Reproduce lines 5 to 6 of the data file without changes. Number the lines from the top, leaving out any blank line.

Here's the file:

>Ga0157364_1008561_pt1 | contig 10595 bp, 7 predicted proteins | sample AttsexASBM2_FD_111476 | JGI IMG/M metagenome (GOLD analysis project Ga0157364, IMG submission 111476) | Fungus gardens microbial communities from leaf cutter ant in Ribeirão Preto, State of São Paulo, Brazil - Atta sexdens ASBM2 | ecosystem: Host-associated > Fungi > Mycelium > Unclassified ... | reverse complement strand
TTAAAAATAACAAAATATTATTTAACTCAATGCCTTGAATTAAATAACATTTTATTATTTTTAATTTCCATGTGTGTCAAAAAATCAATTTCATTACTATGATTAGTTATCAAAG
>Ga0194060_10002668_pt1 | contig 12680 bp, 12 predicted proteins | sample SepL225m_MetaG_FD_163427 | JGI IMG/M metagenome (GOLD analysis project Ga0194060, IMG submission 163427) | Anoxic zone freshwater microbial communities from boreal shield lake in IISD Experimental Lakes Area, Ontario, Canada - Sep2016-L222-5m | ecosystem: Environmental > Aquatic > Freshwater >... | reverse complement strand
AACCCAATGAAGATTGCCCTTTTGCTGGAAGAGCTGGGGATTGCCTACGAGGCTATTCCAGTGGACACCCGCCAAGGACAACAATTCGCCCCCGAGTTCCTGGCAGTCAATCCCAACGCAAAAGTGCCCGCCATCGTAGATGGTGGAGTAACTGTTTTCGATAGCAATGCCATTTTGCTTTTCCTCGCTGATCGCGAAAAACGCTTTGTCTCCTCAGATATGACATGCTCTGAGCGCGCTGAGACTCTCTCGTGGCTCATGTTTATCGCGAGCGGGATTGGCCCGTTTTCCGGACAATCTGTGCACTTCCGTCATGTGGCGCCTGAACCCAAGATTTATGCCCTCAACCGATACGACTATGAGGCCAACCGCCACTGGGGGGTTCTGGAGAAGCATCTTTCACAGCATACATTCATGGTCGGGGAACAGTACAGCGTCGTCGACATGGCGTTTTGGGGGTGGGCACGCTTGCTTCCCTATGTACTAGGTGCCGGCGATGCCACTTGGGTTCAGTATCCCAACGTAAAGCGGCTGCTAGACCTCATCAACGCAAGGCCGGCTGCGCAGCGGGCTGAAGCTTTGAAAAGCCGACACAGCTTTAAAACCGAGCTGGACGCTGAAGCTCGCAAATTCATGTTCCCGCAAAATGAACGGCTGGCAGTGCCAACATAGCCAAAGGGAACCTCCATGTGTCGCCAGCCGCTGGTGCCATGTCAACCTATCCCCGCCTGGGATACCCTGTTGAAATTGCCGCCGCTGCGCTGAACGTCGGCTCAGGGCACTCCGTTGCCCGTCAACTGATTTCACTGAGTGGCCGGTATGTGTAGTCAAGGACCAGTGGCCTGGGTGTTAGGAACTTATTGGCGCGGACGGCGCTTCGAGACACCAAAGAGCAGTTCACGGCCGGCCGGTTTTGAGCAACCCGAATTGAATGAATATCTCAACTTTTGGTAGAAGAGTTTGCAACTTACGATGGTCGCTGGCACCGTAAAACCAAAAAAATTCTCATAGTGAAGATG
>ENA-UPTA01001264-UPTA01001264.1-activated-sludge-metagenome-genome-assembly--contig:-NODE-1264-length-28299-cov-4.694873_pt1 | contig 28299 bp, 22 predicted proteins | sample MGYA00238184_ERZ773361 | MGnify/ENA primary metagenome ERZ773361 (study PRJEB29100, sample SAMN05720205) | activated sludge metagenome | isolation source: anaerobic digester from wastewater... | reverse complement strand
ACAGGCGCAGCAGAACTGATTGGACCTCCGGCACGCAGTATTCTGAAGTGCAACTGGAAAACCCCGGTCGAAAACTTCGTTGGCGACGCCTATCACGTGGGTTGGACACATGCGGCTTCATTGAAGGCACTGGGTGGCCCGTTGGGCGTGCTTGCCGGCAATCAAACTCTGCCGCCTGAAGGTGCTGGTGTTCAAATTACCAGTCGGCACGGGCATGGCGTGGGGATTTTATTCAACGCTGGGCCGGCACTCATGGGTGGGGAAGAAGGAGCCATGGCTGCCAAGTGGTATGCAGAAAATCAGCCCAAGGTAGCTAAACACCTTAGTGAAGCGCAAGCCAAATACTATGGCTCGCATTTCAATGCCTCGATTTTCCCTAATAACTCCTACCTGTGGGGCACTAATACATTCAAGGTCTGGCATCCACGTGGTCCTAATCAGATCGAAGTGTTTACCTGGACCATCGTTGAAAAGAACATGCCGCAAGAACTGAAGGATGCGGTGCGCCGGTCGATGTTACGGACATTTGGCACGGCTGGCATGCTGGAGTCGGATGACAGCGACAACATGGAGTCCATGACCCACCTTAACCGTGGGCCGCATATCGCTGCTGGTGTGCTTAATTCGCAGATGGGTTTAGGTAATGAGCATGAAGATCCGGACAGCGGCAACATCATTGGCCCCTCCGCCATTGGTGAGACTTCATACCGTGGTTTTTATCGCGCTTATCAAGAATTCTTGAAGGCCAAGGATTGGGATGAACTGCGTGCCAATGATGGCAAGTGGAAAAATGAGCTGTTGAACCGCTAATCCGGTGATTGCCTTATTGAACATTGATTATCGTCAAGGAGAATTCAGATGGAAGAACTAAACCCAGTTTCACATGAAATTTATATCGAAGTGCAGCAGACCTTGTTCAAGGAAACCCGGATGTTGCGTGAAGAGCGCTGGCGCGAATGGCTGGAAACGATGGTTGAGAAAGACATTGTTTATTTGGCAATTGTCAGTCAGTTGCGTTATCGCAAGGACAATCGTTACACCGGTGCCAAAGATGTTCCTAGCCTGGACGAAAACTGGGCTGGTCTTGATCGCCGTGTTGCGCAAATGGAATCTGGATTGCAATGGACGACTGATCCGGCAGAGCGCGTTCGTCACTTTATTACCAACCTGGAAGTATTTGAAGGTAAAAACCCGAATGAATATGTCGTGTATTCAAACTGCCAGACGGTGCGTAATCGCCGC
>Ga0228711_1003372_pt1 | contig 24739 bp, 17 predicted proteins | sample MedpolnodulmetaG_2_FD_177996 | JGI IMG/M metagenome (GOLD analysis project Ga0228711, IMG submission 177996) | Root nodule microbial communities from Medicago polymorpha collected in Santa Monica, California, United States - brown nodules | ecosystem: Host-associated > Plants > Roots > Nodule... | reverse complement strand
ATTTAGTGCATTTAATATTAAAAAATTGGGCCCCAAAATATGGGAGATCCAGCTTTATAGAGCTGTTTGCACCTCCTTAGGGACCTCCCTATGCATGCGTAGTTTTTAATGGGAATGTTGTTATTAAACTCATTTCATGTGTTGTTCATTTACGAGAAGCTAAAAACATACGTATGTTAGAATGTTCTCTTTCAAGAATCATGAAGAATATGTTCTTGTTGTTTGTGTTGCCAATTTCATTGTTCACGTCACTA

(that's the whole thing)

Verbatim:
>ENA-UPTA01001264-UPTA01001264.1-activated-sludge-metagenome-genome-assembly--contig:-NODE-1264-length-28299-cov-4.694873_pt1 | contig 28299 bp, 22 predicted proteins | sample MGYA00238184_ERZ773361 | MGnify/ENA primary metagenome ERZ773361 (study PRJEB29100, sample SAMN05720205) | activated sludge metagenome | isolation source: anaerobic digester from wastewater... | reverse complement strand
ACAGGCGCAGCAGAACTGATTGGACCTCCGGCACGCAGTATTCTGAAGTGCAACTGGAAAACCCCGGTCGAAAACTTCGTTGGCGACGCCTATCACGTGGGTTGGACACATGCGGCTTCATTGAAGGCACTGGGTGGCCCGTTGGGCGTGCTTGCCGGCAATCAAACTCTGCCGCCTGAAGGTGCTGGTGTTCAAATTACCAGTCGGCACGGGCATGGCGTGGGGATTTTATTCAACGCTGGGCCGGCACTCATGGGTGGGGAAGAAGGAGCCATGGCTGCCAAGTGGTATGCAGAAAATCAGCCCAAGGTAGCTAAACACCTTAGTGAAGCGCAAGCCAAATACTATGGCTCGCATTTCAATGCCTCGATTTTCCCTAATAACTCCTACCTGTGGGGCACTAATACATTCAAGGTCTGGCATCCACGTGGTCCTAATCAGATCGAAGTGTTTACCTGGACCATCGTTGAAAAGAACATGCCGCAAGAACTGAAGGATGCGGTGCGCCGGTCGATGTTACGGACATTTGGCACGGCTGGCATGCTGGAGTCGGATGACAGCGACAACATGGAGTCCATGACCCACCTTAACCGTGGGCCGCATATCGCTGCTGGTGTGCTTAATTCGCAGATGGGTTTAGGTAATGAGCATGAAGATCCGGACAGCGGCAACATCATTGGCCCCTCCGCCATTGGTGAGACTTCATACCGTGGTTTTTATCGCGCTTATCAAGAATTCTTGAAGGCCAAGGATTGGGATGAACTGCGTGCCAATGATGGCAAGTGGAAAAATGAGCTGTTGAACCGCTAATCCGGTGATTGCCTTATTGAACATTGATTATCGTCAAGGAGAATTCAGATGGAAGAACTAAACCCAGTTTCACATGAAATTTATATCGAAGTGCAGCAGACCTTGTTCAAGGAAACCCGGATGTTGCGTGAAGAGCGCTGGCGCGAATGGCTGGAAACGATGGTTGAGAAAGACATTGTTTATTTGGCAATTGTCAGTCAGTTGCGTTATCGCAAGGACAATCGTTACACCGGTGCCAAAGATGTTCCTAGCCTGGACGAAAACTGGGCTGGTCTTGATCGCCGTGTTGCGCAAATGGAATCTGGATTGCAATGGACGACTGATCCGGCAGAGCGCGTTCGTCACTTTATTACCAACCTGGAAGTATTTGAAGGTAAAAACCCGAATGAATATGTCGTGTATTCAAACTGCCAGACGGTGCGTAATCGCCGC